The wholesale price of electricity in New England is exploding.
In recent months, nearly 10% of existing power plants in New England have announced plans to retire over the next three years.
The result: capacity deficits and rising wholesale prices.
“The region abruptly went from a capacity surplus and low prices in previous auctions to a capacity shortfall and relatively high prices,” said Gordon van Welie, the chief executive officer of the Independent System Operator for New England (ISO New England), which manages the region’s transmission grid and the wholesale electricity market,
The total cost of capacity for New England rose to $3.05 billion at this year’s FCM. To put the scale of this increase in perspective, the total cost of capacity for the previous seven auctions ranged between $1.06 billion in 2013 and $1.77 billion in 2009.
The major power plants planning to retire in New England in the next three years “include Brayton Point, a 1,535-MW power plant located in southeastern Massachusetts; Vermont Yankee, a 600-MW power plant located in southern Vermont; Salem Harbor, a 750-MW generator in northeastern Massachusetts; and Norwalk Harbor, a 350-MW power plant located in southwestern Connecticut,” according to an ISO New England,” according to ISO New England.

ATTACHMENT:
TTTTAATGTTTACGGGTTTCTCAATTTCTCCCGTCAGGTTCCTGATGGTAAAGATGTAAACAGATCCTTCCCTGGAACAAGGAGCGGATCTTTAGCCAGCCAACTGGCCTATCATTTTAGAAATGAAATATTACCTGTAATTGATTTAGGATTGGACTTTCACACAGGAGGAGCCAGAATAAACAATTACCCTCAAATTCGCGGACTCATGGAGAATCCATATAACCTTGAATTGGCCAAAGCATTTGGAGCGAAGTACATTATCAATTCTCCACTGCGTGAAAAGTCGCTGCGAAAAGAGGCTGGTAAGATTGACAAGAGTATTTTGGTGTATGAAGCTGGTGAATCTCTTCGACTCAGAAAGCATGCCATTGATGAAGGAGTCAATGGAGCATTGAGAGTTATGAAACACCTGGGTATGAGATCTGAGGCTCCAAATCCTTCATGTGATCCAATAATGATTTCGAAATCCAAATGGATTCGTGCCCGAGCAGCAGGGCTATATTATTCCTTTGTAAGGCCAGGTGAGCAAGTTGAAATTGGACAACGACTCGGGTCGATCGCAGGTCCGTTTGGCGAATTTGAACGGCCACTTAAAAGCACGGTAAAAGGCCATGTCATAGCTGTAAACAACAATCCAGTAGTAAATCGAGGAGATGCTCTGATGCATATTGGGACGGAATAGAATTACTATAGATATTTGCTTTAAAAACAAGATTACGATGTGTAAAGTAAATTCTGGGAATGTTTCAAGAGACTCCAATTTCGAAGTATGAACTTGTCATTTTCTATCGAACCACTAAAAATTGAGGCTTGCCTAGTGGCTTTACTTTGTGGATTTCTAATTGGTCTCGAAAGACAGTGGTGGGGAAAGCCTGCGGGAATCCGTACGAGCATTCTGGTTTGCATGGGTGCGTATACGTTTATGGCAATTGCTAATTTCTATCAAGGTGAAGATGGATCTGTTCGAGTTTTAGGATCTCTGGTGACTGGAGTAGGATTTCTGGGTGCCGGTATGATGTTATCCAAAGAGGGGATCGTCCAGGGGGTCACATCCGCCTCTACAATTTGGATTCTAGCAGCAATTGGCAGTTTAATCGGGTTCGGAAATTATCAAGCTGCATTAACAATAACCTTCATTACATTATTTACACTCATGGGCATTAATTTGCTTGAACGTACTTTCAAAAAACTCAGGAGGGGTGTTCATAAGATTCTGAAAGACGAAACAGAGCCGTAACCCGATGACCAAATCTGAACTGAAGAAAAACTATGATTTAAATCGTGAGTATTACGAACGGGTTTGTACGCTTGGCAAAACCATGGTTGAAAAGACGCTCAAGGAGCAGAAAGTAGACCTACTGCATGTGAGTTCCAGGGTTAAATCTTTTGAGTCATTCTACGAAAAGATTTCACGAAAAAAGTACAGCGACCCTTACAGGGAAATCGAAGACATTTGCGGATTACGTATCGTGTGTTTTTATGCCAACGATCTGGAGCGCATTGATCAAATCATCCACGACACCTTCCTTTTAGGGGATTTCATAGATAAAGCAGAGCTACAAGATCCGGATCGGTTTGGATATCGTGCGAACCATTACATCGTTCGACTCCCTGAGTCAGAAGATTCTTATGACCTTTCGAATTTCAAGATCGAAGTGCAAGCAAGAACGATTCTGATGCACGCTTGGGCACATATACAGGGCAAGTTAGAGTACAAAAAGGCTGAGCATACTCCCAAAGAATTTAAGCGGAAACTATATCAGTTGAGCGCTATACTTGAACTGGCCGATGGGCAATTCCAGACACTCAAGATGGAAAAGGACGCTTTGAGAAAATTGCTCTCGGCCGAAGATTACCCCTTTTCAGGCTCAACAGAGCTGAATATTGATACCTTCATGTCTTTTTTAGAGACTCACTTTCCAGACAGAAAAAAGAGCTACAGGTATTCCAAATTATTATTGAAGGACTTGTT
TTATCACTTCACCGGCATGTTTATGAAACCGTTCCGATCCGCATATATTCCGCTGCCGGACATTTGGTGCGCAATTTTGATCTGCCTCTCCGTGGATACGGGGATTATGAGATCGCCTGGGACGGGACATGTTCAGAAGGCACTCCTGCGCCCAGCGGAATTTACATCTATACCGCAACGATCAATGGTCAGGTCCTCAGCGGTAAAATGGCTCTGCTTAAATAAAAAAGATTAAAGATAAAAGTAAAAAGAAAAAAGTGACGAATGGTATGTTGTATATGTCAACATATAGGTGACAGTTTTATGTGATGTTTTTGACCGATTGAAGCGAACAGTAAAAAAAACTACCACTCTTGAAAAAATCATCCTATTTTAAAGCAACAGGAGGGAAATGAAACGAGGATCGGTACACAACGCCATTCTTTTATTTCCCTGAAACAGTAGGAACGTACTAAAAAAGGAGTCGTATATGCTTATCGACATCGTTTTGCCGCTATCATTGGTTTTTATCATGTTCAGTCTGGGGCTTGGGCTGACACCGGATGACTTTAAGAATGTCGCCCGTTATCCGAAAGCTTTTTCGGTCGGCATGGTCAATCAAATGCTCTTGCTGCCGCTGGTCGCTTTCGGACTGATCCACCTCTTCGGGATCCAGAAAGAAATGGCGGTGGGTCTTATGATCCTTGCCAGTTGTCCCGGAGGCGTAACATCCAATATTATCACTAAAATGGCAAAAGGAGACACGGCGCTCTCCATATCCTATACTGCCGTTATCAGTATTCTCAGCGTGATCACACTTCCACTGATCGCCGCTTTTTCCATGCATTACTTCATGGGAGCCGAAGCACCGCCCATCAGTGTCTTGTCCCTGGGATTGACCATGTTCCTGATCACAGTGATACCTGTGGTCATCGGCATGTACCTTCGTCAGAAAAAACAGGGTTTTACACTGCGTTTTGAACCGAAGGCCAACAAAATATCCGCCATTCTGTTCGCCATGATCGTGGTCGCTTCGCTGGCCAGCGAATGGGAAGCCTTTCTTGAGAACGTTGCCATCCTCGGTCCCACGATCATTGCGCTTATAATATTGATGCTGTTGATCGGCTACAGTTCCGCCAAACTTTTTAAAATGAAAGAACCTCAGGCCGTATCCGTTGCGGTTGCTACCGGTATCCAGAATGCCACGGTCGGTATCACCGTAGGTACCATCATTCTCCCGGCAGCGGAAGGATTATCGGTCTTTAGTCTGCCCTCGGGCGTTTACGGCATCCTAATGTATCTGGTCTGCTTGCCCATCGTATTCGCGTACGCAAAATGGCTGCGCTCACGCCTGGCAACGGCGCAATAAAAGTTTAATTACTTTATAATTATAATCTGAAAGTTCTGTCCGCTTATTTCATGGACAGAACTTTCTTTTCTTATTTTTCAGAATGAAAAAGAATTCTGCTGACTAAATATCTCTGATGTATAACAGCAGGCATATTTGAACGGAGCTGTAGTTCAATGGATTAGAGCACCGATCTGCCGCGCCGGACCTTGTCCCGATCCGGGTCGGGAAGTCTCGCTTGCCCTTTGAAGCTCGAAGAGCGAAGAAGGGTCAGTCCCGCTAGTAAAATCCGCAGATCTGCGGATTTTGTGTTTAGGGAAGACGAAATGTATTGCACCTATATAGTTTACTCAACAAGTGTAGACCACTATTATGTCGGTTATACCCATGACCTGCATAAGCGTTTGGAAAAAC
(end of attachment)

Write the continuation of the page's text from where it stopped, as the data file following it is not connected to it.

The FCM sets the price of capacity, one of the major components of wholesale power prices, for new and existing resources. It is held three years in advance to provide time for new resources, which include both traditional power generation or demand-side resources, to be developed.
Capacity payments provide economic incentives to attract investment in new and existing supply-side and demand-side capacity resources to ensure that sufficient capacity is available for reliable operation of the bulk power grid.
The first seven auctions ended with a significant surplus of regional capacity. By contrast, Monday’s FCM auction concluded with a deficit of 155 megawatts of capacity required for the 2017 and 2018 commitment period, according to ISO New England.
“The slim capacity margin and the resulting auction prices are a clear signal to the marketplace that the region needs more power generation and demand reduction capacity,” said van Welie.